Speaking through her work


Speaking through her work

"The neem is the miracle tree, the tree of blessings; it dates back to dreamtime. I chose it as the leitmotif of my novel as it is a symbol for India," says INEZ BARANAY, author of Neem Dreams. The Madras Book Club and the Madras University's English Department had organised a reading of the novel recently. Four characters and their relationship with this ancient tree of wisdom make up the Australian writer's book, which is a critique of globalisation and the imperialism that exploits traditional knowledge systems.

Neem Dreams is Baranay's seventh book. Her earlier works — six novels and one non-fiction — include Beyond Careers, The Edge of Bali and Sheila Power.

Baranay teaches creative writing at Griffith University, Gold Coast. Excerpts from an interview with KAUSALYA SANTHANAM.

How did the idea of the neem as the central motif of the novel come to you?

IT came as an organising principle. I had heard of the neem in Queensland where I live and which is hot and dry like Chennai; there is an NGO called Neem Peace that promotes the use of neem. The name appeared to me as the perfect image.

Do you feel very strongly about globalisation and patents? Have these concerns been expressed in your earlier books as well? Is there an element of activism in this?

Globalisation is the predominant symbol of our times. In my previous book, Bali's Edge, I had touched on ecology. But it is specifically introduced in Neem Dreams. In the mid-1990s, when I began writing the novel, there was a controversy over the patent issue and the appropriation of traditional knowledge systems. I thought it was an ideal way of exploring the other themes in the novel. As for activism, this is my work and a writer speaks through her work.

Is there not too much emphasis on the dirt and the excrement in the country?

I don't think so. We look at it and move on. For a foreigner, it would be artificial not to dwell on it, for, it is a part of his or her experience. There is also the other side. Things turn and look different...

Does India elude the foreigner?

That may be partly true but it is true for Indian writers too. There is no one India or, you can't know all of India. It refuses to be fixed in a theme. And if you are a foreigner, you are always one.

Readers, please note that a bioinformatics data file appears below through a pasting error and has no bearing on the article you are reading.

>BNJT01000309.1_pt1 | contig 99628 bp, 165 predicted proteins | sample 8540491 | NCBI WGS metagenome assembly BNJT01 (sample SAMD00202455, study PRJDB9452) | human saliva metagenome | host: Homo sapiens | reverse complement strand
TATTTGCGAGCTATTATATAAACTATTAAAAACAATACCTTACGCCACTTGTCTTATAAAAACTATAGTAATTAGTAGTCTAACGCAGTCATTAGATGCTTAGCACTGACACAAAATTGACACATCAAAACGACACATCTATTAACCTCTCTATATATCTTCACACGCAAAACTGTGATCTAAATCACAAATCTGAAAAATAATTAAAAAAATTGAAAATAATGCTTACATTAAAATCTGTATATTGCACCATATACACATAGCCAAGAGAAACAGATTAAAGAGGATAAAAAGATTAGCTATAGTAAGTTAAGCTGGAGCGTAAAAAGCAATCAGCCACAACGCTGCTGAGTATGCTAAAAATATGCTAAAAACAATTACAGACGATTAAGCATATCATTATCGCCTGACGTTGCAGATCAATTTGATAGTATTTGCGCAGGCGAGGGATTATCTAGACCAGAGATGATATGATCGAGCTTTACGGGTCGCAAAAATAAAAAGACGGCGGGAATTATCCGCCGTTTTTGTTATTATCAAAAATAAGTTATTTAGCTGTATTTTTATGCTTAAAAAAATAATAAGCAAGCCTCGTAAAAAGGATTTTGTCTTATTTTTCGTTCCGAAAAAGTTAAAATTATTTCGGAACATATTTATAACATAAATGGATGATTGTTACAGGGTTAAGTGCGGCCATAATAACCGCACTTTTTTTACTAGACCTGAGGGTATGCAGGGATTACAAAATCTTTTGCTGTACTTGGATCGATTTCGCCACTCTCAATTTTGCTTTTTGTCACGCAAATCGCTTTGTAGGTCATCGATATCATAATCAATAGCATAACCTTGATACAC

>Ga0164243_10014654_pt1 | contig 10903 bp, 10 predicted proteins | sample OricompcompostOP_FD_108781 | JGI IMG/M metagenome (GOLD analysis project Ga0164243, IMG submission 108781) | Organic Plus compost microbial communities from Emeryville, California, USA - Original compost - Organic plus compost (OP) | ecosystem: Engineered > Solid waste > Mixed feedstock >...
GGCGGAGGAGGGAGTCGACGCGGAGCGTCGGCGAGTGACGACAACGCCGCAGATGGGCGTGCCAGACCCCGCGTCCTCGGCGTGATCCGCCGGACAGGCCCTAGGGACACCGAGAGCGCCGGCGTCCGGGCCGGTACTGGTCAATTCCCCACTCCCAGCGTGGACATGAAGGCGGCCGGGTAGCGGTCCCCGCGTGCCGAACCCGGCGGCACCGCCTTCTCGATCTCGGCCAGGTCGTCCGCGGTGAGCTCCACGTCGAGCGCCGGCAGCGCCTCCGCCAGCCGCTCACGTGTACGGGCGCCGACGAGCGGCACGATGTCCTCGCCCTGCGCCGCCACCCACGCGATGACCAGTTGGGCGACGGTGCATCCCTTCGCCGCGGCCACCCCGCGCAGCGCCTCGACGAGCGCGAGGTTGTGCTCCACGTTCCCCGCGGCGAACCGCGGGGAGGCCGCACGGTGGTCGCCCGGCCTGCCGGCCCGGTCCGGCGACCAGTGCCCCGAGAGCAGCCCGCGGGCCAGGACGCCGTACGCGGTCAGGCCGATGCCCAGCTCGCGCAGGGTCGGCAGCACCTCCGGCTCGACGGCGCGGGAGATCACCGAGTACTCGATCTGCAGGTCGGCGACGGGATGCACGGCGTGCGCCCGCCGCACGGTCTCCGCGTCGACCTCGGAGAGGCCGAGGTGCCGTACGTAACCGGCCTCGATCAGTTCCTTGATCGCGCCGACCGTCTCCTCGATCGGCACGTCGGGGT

But you seem to know her sights and sounds, and are able to capture the flavours...

I have been here eight times since 1980. I came to India first as a tourist. I became a yoga student of B.K.S. Iyengar. I knew that I wanted to write a novel about India. But it is such a huge country. Rather than rushing from one place to another, I chose to halt at one place for many weeks to get to know it well. I have travelled in different strata of society and sought out various people — NGOs, women studying various medical systems, entrepreneurs and others.

How did you conceive the idea of weaving together the experiences of four characters?

To manage four characters is difficult. But they insisted on being there and evolving and they refused to kill themselves. All four had a kind of reality as people, as characters. Each had a different dream and different quests coming to the neem — as eco-scientist, capitalist and so on.

Does the novel have a target reader?

Every book appeals to a certain section of readers. I am not pretending to be an Indian. It is a positive aspect of globalisation that we live in hybrid cultures. Chennai and Mumbai have more in common with other capitals of the world than perhaps two disparate places in one country. I have more in common with Meenakshi (who is educated in the U.S. in the novel) than with many Australians. My western background is not as relevant as fusion and the circulatory energy between cultures. I do believe that nativity doesn't define us. As human beings we are capable of understanding each other and literature makes this possible.

Do you bring an Australian vision to your work?

My parents, originally from Hungary, were displaced people from Italy. After World War I, they happened to land up in Australia with a random throw of the dice. Italy is now just a name to me and being an Australian is only a twist of fate. There is the possibility of being at home everywhere and nowhere. I became an Australian only by leaving the country, when people asked, "What are you? Where do you come from?"

How is the response to the book in Australia?

I wanted the book to be published here. It had to be responded to in India. I've spent years immersing myself in this country and I can't expect Australians to react in the same way. They have the usual exotic images of India. I have a great love for this country. I don't think India has finished with me yet. I'll have to do another book on her but it will take some time.

Do you prefer the stream of consciousness technique for your novels?

I don't use that terminology, as it seems to mean words that flow without discipline. I'm a slow and painful writer. I don't over-explain or doggedly point out how this thought leads to that. Each character in my novel speaks in various voices. This is my seventh book and they are all different.

How satisfactory is the denouement?

Without being mystical, I should say the characters take over. Pandora is driven by political passion and a great desire to do something different. I see an effective opposition to this phenomenon of globalisation. Each person's action is important. It's not for me to tell people what to do. All I can do is explain ideas and present them with clarity and understanding. The final image is of the tree — everlasting and abiding.

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